A Tissue Fixative that Protects Macromolecules (DNA, RNA, and Protein) and Histomorphology in Clinical Samples

Vladimir Vincek, Mehdi Nassiri, Mehrdad Nadji, Azorides R. Morales

Research output: Contribution to journalArticlepeer-review

144 Scopus citations


Preservation of macromolecules (DNA, RNA, and proteins) in tissue is traditionally achieved by immediate freezing of the sample. Although isolation of PCR-able RNA has been reported from formalin-fixed, paraffin-embedded tissues, the process has not been shown to be reproducible because high molecular weight RNA is usually degraded. We investigated the potential value of a new universal molecular fixative (UMFIX, Sakura Finetek USA, Inc., Torrance, California) in preservation of macromolecules in paraffin-embedded tissue. Mouse and human tissues were fixed in UMFIX from 1 hour to 8 weeks. They were then processed by a rapid tissue processing (RTP) system, embedded in paraffin, and evaluated for routine histology as well as for the quality and quantity of DNA, RNA, and proteins. Formalin-fixed tissues were processed by RTP and evaluated in a similar manner. Fresh-frozen samples were used as controls. The morphology of UMFIX-exposed tissue was comparable to that fixed in formalin. High molecular weight RNA was preserved in tissue that was immediately fixed in UMFIX and stored from 1 hour to 8 weeks at room temperature. There were no significant differences between UMFIX-exposed and frozen tissues on PCR, RT-PCR, real-time PCR, and expression microarrays. Similarly, physical and antigenic preservation of proteins in UMFIX tissue was similar to fresh state. Both RNA and proteins were substantially degraded in formalin-fixed and similarly processed specimens. We concluded that it is now possible to preserve histomorphology and intact macromolecules in the same archival paraffin-embedded tissue through the use of a novel fixative and a rapid processing system.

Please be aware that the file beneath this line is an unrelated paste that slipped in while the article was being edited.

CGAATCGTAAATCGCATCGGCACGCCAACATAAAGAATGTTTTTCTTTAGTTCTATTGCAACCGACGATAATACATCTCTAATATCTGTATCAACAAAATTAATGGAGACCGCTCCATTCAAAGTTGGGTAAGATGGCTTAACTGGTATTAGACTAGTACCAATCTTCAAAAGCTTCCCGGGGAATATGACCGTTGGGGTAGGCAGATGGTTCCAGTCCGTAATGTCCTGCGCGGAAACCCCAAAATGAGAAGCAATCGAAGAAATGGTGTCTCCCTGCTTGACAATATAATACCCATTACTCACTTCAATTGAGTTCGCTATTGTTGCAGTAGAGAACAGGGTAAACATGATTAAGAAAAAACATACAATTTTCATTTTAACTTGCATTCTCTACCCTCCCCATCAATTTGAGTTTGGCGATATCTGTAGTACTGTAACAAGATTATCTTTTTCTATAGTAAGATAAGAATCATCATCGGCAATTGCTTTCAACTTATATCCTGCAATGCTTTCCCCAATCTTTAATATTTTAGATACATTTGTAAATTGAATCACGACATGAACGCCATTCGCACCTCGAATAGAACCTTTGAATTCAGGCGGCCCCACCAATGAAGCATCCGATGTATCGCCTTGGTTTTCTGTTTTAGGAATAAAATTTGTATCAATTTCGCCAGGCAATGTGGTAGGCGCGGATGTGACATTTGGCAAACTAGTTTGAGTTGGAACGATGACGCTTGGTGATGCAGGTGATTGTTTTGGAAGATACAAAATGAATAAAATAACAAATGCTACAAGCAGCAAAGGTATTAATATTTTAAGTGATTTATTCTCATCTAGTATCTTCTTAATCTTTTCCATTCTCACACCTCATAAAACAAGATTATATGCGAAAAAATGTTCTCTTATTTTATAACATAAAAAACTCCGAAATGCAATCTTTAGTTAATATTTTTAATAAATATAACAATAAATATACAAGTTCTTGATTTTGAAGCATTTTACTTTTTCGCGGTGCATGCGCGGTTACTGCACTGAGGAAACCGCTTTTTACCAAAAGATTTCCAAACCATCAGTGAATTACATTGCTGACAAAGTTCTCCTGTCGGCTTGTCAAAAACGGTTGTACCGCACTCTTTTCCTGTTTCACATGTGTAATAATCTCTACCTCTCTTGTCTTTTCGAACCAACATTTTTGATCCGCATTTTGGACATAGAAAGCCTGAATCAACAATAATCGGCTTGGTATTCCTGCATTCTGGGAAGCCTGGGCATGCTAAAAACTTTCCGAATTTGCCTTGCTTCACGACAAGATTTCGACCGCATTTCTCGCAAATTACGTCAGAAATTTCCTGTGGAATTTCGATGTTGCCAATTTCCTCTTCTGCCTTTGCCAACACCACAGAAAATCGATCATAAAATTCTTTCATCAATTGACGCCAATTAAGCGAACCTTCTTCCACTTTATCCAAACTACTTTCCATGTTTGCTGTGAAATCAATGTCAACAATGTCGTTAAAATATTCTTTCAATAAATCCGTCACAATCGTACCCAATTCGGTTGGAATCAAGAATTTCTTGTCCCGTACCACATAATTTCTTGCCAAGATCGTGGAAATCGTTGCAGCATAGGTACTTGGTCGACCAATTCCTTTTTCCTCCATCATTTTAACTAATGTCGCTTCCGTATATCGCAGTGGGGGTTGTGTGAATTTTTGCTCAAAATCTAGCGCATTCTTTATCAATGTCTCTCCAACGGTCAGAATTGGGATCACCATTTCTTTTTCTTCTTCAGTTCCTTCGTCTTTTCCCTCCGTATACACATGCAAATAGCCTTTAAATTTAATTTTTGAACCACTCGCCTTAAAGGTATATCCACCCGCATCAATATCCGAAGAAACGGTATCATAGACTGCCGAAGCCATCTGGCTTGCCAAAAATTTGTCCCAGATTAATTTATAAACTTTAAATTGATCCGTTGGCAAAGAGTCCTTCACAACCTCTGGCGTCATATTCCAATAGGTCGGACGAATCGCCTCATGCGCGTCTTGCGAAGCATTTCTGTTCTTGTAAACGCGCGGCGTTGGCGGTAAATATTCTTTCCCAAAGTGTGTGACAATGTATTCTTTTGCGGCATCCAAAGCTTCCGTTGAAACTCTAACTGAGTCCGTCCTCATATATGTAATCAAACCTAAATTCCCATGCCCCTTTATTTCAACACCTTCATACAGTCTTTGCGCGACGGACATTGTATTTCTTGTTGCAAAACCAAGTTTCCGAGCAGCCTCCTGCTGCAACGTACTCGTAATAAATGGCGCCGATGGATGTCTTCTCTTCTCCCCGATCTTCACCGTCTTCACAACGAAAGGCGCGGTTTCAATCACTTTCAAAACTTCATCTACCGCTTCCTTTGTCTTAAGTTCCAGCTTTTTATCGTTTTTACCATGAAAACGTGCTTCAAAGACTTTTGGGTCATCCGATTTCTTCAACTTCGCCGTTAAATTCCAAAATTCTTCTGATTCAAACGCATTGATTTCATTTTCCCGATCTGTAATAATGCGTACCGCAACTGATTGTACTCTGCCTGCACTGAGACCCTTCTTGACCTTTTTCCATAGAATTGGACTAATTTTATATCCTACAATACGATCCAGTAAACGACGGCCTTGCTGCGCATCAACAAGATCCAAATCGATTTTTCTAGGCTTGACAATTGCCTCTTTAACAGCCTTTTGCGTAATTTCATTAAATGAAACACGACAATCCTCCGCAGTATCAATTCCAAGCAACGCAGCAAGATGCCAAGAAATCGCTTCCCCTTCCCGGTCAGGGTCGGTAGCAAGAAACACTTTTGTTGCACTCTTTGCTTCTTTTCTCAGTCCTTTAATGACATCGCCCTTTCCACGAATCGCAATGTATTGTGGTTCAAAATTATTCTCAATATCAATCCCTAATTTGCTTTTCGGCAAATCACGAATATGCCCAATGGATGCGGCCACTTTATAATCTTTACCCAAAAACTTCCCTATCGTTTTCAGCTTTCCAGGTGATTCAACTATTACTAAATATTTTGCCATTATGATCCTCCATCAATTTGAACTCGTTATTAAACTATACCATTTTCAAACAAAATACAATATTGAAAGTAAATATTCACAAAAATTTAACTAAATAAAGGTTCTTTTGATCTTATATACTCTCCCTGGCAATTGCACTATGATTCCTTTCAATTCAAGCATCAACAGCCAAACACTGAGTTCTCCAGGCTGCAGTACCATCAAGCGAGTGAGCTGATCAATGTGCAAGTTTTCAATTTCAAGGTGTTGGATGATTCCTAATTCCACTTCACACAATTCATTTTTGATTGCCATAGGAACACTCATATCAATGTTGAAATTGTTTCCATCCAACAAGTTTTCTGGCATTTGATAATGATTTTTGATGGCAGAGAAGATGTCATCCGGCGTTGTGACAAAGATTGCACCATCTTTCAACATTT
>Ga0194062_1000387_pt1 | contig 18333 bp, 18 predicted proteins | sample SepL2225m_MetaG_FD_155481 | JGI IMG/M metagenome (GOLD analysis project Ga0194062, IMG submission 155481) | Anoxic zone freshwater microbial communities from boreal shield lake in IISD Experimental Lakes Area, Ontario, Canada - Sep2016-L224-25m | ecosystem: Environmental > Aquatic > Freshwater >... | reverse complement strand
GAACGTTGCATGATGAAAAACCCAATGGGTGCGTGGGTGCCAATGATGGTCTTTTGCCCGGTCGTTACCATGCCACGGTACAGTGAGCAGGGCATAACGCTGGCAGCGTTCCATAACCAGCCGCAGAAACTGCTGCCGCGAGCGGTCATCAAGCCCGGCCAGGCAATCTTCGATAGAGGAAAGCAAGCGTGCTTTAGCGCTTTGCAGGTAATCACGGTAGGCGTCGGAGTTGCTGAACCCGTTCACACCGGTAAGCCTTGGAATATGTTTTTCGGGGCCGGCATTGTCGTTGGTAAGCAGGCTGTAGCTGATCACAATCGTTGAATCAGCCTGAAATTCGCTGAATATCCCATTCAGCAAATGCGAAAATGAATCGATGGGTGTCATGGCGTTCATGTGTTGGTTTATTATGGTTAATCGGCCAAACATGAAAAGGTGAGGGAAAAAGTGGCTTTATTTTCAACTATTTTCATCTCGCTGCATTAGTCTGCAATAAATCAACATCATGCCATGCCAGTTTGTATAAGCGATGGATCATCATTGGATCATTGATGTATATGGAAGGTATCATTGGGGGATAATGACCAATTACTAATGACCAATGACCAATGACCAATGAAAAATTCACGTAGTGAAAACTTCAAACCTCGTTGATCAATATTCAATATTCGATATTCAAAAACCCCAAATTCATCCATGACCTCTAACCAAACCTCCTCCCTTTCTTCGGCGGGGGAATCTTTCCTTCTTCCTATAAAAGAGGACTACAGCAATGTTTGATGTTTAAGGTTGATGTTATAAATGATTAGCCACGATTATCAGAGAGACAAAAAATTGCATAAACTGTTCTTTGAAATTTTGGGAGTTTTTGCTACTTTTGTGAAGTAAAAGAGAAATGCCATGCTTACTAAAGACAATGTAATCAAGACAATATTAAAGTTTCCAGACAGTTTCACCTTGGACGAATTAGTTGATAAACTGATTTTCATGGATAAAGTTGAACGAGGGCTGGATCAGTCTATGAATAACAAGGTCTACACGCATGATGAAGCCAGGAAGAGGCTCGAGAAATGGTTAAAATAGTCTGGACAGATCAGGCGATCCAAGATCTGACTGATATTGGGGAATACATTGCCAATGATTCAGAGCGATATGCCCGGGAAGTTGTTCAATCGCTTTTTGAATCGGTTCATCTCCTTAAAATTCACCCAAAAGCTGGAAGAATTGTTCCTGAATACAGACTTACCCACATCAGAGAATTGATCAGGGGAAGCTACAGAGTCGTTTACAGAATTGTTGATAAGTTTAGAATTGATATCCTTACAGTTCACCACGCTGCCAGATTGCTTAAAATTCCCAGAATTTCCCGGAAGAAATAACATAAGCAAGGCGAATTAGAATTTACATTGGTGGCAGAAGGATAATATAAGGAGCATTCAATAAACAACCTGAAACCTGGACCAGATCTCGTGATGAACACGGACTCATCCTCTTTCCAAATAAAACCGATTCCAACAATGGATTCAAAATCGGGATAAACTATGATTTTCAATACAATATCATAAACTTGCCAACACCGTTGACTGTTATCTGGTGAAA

Original languageEnglish (US)
Pages (from-to)1427-1435
Number of pages9
JournalLaboratory Investigation
Issue number10
StatePublished - Oct 2003

ASJC Scopus subject areas

  • Pathology and Forensic Medicine
  • Molecular Biology
  • Cell Biology


Dive into the research topics of 'A Tissue Fixative that Protects Macromolecules (DNA, RNA, and Protein) and Histomorphology in Clinical Samples'. Together they form a unique fingerprint.

Cite this